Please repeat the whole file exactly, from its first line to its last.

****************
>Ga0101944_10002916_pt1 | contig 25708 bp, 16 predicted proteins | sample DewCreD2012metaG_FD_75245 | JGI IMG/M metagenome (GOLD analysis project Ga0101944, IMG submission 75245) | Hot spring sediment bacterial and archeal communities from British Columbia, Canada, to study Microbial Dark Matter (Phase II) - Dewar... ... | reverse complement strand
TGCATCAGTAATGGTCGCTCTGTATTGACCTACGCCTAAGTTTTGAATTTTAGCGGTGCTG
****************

>Ga0101944_10002916_pt1 | contig 25708 bp, 16 predicted proteins | sample DewCreD2012metaG_FD_75245 | JGI IMG/M metagenome (GOLD analysis project Ga0101944, IMG submission 75245) | Hot spring sediment bacterial and archeal communities from British Columbia, Canada, to study Microbial Dark Matter (Phase II) - Dewar... ... | reverse complement strand
TGCATCAGTAATGGTCGCTCTGTATTGACCTACGCCTAAGTTTTGAATTTTAGCGGTGCTG